The Legend of Tarzan

Who would have thought that Edgar Rice Burroughs’ original Tarzan story would spawn more than 50 films, and is still making them a hundred years later? Sadly, for fans of the Ape Man, The Legend of Tarzan is a poor entry to the Tarzan canon – it boasts a boring Tarzan, barely any action and it is, frankly, a bit dull.

Leon Rom (Christoph Waltz), an envoy for Belgian King Leopold, is eager to obtain some diamonds for his monarch from a Congolese tribe – in exchange for the jewels, the chief demands that Rom delivers an old enemy to him – Tarzan (Alexander Skarsgård). Now going by John Clayton III, Tarzan has left Africa to live in Victorian England with his wife Jane (Margot Robbie) – however, he is soon lured back to his homeland along with American envoy George Washington Williams (Samuel L. Jackson) to investigate a mining encampment, and face an enemy that threatens to enslave the entire country.

The premise of Tarzan is an interesting one, and this tale takes time to rework it, offering us more than just another origin story (although, thanks to a bunch of flashbacks, that is sandwiched in there as well, in an almost perfunctory manner). There are themes of anti-colonialism and anti-slavery sneaking in throughout, as though the viewer needs to be convinced that these things are bad, but it doesn’t really address them at all. You don’t really want it too, but it would be a bit preferable to the talky and boring mess we have instead.

If we think about it, the major things about Tarzan are the visually spectacular and the action sequences, and this movie is middling on both fronts. Director David Yates has captured some absolutely stunning panoramic shots of the African landscape, but it doesn’t also merge well with the manufactured scenery. There is somewhat of an air of fakeness, especially with some of the CGI animals. The action sequences are occasionally slick and well-staged, but then we have soon in which the camerawork is a bit too confusing to follow what is going on, or which look far too CGI-based.

The worse thing about this Tarzan film, rather unforgivably, is Tarzan. Normally, the role of Tarzan is one in which little acting talent is required, but Yates decides to try and add some psychological depth to the man, and it doesn’t come across – played by Skarsgård, this Tarzan is wonderfully bland. He has the physique, but little else (of particular note is his very one-note face. Be it swinging through trees, fighting animals, casually mentioning his wife lost a baby, being happy to be home or being sad looking at old stuff, his face never strays from a blank expression).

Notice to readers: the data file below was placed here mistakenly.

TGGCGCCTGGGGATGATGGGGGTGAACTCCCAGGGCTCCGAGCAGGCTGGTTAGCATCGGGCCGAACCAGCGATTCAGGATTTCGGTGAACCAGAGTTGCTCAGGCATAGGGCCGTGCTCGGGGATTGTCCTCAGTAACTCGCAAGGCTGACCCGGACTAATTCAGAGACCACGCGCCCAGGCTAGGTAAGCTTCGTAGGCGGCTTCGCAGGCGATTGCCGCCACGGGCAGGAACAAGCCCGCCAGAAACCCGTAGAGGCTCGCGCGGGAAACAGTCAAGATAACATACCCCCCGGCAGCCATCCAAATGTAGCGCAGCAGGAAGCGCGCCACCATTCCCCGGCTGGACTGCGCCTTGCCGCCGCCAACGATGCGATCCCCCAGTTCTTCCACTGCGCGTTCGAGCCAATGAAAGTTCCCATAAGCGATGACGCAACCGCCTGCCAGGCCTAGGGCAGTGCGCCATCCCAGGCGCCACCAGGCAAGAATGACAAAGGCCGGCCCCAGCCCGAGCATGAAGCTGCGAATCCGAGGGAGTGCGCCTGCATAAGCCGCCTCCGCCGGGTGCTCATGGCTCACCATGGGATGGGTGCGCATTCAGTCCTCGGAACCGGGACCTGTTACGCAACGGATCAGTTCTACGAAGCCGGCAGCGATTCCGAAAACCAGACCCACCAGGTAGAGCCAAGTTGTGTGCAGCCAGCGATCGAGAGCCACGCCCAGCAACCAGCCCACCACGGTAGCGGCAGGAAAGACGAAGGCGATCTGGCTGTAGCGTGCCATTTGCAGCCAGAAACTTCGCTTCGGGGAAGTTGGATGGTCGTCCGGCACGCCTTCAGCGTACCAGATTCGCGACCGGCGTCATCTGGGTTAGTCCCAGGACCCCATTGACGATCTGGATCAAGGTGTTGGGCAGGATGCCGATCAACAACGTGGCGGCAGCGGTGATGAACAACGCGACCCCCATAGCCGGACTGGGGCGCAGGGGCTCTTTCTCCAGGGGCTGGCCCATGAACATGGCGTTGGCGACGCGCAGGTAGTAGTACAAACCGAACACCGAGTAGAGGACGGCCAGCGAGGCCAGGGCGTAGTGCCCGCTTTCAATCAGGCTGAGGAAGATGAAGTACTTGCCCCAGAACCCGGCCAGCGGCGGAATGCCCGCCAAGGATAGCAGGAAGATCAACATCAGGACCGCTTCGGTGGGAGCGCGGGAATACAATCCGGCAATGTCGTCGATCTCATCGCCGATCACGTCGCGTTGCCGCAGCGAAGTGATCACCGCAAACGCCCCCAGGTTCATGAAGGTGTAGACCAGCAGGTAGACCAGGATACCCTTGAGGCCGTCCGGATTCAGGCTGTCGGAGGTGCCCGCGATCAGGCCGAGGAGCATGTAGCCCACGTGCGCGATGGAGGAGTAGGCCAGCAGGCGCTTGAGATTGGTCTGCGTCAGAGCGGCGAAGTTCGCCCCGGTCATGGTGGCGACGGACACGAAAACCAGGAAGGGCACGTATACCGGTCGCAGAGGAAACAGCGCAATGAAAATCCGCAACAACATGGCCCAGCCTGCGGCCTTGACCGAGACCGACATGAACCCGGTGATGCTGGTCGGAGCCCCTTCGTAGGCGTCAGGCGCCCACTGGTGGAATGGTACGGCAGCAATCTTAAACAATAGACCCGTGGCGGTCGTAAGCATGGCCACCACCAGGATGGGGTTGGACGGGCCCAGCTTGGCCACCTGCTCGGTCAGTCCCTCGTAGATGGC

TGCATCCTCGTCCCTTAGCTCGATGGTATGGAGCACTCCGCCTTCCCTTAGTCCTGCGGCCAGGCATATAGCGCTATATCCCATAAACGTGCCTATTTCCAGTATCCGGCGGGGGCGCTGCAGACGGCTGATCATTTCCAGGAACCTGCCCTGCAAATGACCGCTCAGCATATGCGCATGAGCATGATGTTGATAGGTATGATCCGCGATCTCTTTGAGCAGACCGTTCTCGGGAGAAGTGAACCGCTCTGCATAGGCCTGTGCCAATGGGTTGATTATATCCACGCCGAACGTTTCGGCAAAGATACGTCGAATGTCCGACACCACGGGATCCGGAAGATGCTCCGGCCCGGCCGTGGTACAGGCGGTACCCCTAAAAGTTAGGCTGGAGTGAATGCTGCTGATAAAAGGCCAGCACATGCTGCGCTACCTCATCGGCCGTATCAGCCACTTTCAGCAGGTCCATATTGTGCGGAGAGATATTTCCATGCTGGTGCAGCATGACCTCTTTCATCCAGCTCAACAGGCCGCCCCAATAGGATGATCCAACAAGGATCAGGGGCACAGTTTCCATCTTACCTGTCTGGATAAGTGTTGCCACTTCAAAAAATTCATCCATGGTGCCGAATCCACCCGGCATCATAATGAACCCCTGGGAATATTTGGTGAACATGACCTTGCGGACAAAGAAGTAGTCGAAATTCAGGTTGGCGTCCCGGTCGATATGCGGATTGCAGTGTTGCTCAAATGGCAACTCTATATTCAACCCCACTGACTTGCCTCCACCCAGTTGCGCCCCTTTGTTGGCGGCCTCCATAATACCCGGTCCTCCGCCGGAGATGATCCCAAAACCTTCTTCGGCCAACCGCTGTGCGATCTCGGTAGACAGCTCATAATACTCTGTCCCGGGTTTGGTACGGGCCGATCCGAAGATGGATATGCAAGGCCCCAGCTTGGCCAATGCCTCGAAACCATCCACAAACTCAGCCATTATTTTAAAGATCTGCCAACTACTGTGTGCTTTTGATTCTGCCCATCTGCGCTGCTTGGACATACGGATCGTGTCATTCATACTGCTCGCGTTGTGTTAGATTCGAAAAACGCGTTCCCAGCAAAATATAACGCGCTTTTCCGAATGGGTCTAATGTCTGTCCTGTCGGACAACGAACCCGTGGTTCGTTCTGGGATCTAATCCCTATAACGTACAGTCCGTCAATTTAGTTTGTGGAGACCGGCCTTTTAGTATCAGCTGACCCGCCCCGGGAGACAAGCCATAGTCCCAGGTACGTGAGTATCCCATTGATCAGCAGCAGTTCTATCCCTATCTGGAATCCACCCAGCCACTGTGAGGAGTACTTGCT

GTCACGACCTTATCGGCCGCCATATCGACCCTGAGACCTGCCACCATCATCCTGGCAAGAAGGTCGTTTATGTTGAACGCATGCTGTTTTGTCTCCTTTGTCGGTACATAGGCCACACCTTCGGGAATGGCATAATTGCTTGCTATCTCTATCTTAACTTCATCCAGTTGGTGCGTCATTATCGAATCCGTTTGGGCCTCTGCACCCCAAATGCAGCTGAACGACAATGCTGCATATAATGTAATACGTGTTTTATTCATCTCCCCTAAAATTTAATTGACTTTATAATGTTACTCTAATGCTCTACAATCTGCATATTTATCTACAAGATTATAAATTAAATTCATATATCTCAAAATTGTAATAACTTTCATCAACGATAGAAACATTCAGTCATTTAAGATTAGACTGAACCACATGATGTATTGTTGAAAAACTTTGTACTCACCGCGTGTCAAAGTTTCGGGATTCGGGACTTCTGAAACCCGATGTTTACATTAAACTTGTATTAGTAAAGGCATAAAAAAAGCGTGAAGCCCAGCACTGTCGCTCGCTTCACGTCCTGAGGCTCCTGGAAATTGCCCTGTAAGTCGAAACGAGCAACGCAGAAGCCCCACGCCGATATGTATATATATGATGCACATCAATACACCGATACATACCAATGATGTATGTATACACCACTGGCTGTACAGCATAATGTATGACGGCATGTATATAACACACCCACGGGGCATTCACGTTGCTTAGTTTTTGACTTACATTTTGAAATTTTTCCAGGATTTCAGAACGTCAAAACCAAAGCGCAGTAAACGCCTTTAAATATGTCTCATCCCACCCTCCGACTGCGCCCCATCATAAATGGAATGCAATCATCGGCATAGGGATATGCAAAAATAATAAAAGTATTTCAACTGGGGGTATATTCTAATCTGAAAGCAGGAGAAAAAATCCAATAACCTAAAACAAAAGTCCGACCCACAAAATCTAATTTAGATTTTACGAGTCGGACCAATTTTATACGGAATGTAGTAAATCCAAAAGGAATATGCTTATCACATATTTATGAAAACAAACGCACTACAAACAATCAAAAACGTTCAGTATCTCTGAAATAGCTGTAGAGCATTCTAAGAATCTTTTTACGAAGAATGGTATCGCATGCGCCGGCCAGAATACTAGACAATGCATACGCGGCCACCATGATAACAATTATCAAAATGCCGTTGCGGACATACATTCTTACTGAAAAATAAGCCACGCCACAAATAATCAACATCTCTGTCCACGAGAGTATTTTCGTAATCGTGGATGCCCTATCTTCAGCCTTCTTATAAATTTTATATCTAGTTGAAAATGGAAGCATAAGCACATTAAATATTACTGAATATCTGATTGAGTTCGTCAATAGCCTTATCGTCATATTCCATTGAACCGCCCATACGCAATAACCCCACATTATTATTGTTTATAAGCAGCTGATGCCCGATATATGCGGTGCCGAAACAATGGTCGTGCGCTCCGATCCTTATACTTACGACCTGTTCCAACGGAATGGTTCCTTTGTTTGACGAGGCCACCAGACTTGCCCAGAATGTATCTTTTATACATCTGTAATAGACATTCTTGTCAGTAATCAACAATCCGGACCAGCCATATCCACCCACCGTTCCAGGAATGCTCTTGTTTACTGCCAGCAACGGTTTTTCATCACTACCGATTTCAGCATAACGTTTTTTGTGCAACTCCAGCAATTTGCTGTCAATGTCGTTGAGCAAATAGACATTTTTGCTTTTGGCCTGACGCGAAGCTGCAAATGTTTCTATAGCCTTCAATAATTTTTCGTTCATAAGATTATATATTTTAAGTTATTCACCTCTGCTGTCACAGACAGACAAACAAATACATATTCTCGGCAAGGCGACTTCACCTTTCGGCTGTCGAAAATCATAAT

By contrast, the supporting cast are a bit better. Waltz is the villain, because that’s what he does, and his job here is adequate. Sadly, when you’ve got many decent roles like this in your back catalogue, you can’t help but compare. Jackson is the highlight, providing the only bits of fun, almost playing this as a buddy comedy of sorts (although he brings out the dramatic when it is needed just as easily). Robbie loses out a bit – she lacks a personality besides her own forthrightness (she pointedly rejects being classified as a damsel, but then spends most of the movie trapped as bait for her man).

The Legend of Tarzan is a movie with the odd good piece, but it never really has enough to make watching it feel less than dull. There is not enough action, and it feels a bit too overstuffed with talking bits than you don’t really care about. A viewer sitting down for a big budget summer blockbuster may not be disappointed, but you shouldn’t watch it for any more than that.

4.4

2016

Director: David Yates
Cast: Alexander Skarsgård (John Clayton/Tarzan), Christoph Waltz (Leon Rom), Samuel L. Jackson (George Washington Williams), Margot Robbie (Jane Clayton), Sidney Ralitsoele (Wasimbu), Osy Ikhile (Kwete)
Running Time: 110 Mins
Country: USA

Image credit: http://static.srcdn.com/wp-content/uploads/legend-tarzan-skarsgard-jackson.jpg

Reece Goodall

One day, long ago, a man had a dream. Then he woke up and started writing film reviews instead.